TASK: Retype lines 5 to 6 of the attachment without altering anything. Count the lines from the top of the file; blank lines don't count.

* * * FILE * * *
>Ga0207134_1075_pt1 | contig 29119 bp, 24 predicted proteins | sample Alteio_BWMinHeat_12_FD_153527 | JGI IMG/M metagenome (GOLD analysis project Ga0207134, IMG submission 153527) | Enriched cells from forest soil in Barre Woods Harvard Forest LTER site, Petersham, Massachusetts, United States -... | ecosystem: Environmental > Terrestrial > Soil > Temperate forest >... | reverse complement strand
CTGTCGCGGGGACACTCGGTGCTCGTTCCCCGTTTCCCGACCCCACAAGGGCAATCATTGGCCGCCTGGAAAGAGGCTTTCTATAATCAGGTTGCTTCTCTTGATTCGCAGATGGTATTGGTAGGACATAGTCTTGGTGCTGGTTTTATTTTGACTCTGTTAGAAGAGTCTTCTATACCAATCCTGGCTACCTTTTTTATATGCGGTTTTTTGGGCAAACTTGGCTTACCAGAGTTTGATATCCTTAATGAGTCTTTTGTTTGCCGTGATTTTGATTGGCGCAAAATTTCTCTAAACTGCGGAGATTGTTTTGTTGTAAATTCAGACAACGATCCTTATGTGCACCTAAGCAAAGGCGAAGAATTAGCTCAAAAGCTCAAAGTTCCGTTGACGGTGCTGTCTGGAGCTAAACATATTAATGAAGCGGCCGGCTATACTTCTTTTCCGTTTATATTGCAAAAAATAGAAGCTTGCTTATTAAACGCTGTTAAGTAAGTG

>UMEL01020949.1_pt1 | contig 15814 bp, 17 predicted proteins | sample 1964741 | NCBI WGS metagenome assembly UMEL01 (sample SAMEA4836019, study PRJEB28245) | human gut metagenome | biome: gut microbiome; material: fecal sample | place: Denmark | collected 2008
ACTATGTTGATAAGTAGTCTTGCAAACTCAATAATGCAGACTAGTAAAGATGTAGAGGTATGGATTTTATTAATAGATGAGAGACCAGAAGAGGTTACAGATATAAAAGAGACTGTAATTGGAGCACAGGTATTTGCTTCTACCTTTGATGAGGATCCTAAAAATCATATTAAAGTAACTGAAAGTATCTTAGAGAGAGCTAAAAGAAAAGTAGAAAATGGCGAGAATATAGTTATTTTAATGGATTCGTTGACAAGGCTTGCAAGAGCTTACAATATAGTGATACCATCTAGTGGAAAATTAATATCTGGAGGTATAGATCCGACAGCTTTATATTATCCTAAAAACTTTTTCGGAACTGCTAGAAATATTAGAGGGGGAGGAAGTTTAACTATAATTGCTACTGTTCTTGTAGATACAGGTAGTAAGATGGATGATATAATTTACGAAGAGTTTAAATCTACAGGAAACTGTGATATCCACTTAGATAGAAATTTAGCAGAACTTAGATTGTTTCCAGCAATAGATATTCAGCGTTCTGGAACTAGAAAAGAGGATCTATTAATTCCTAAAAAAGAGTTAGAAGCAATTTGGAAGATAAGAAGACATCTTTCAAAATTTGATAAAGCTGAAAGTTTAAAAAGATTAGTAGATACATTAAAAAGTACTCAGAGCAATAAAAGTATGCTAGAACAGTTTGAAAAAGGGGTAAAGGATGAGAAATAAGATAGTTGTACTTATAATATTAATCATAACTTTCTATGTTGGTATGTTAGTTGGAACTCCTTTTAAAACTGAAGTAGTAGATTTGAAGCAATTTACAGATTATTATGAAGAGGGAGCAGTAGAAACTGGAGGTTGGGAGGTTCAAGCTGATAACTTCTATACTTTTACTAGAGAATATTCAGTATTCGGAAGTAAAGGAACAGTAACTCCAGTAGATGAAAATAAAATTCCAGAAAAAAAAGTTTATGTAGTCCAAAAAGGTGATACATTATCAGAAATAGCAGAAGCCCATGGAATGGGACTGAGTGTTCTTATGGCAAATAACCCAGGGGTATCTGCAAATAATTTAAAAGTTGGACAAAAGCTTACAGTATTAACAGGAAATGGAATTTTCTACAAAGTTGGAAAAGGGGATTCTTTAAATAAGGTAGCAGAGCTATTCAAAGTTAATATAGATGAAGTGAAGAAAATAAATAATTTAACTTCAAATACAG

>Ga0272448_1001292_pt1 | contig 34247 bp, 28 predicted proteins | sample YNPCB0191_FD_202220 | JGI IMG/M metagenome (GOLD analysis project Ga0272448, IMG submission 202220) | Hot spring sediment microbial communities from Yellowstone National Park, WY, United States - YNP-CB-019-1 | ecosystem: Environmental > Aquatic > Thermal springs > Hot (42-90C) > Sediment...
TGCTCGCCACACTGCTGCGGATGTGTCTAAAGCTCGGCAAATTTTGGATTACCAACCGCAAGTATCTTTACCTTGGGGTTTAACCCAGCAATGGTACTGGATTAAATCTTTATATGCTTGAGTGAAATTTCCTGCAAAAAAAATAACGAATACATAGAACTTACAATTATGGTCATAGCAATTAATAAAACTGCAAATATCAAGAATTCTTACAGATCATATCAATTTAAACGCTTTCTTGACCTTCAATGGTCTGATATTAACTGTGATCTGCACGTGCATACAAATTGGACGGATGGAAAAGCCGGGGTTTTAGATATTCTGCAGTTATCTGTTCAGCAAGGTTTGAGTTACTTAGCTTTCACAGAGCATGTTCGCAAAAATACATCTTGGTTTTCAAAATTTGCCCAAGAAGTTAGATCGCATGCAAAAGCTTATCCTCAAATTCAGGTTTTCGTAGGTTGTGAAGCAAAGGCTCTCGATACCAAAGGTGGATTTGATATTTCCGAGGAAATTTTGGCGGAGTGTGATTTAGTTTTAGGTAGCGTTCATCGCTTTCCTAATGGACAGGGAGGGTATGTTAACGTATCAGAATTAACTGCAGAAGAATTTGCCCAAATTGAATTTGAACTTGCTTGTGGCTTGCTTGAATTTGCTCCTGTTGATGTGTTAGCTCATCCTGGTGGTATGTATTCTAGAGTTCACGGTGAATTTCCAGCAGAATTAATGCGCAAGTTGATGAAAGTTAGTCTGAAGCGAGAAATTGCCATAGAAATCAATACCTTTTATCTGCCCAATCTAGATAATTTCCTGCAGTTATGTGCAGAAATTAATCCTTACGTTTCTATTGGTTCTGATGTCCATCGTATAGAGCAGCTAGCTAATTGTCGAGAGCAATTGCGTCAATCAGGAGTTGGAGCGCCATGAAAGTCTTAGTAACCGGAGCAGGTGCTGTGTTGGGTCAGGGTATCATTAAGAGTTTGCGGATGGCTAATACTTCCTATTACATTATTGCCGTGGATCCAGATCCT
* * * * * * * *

>Ga0272448_1001292_pt1 | contig 34247 bp, 28 predicted proteins | sample YNPCB0191_FD_202220 | JGI IMG/M metagenome (GOLD analysis project Ga0272448, IMG submission 202220) | Hot spring sediment microbial communities from Yellowstone National Park, WY, United States - YNP-CB-019-1 | ecosystem: Environmental > Aquatic > Thermal springs > Hot (42-90C) > Sediment...
TGCTCGCCACACTGCTGCGGATGTGTCTAAAGCTCGGCAAATTTTGGATTACCAACCGCAAGTATCTTTACCTTGGGGTTTAACCCAGCAATGGTACTGGATTAAATCTTTATATGCTTGAGTGAAATTTCCTGCAAAAAAAATAACGAATACATAGAACTTACAATTATGGTCATAGCAATTAATAAAACTGCAAATATCAAGAATTCTTACAGATCATATCAATTTAAACGCTTTCTTGACCTTCAATGGTCTGATATTAACTGTGATCTGCACGTGCATACAAATTGGACGGATGGAAAAGCCGGGGTTTTAGATATTCTGCAGTTATCTGTTCAGCAAGGTTTGAGTTACTTAGCTTTCACAGAGCATGTTCGCAAAAATACATCTTGGTTTTCAAAATTTGCCCAAGAAGTTAGATCGCATGCAAAAGCTTATCCTCAAATTCAGGTTTTCGTAGGTTGTGAAGCAAAGGCTCTCGATACCAAAGGTGGATTTGATATTTCCGAGGAAATTTTGGCGGAGTGTGATTTAGTTTTAGGTAGCGTTCATCGCTTTCCTAATGGACAGGGAGGGTATGTTAACGTATCAGAATTAACTGCAGAAGAATTTGCCCAAATTGAATTTGAACTTGCTTGTGGCTTGCTTGAATTTGCTCCTGTTGATGTGTTAGCTCATCCTGGTGGTATGTATTCTAGAGTTCACGGTGAATTTCCAGCAGAATTAATGCGCAAGTTGATGAAAGTTAGTCTGAAGCGAGAAATTGCCATAGAAATCAATACCTTTTATCTGCCCAATCTAGATAATTTCCTGCAGTTATGTGCAGAAATTAATCCTTACGTTTCTATTGGTTCTGATGTCCATCGTATAGAGCAGCTAGCTAATTGTCGAGAGCAATTGCGTCAATCAGGAGTTGGAGCGCCATGAAAGTCTTAGTAACCGGAGCAGGTGCTGTGTTGGGTCAGGGTATCATTAAGAGTTTGCGGATGGCTAATACTTCCTATTACATTATTGCCGTGGATCCAGATCCT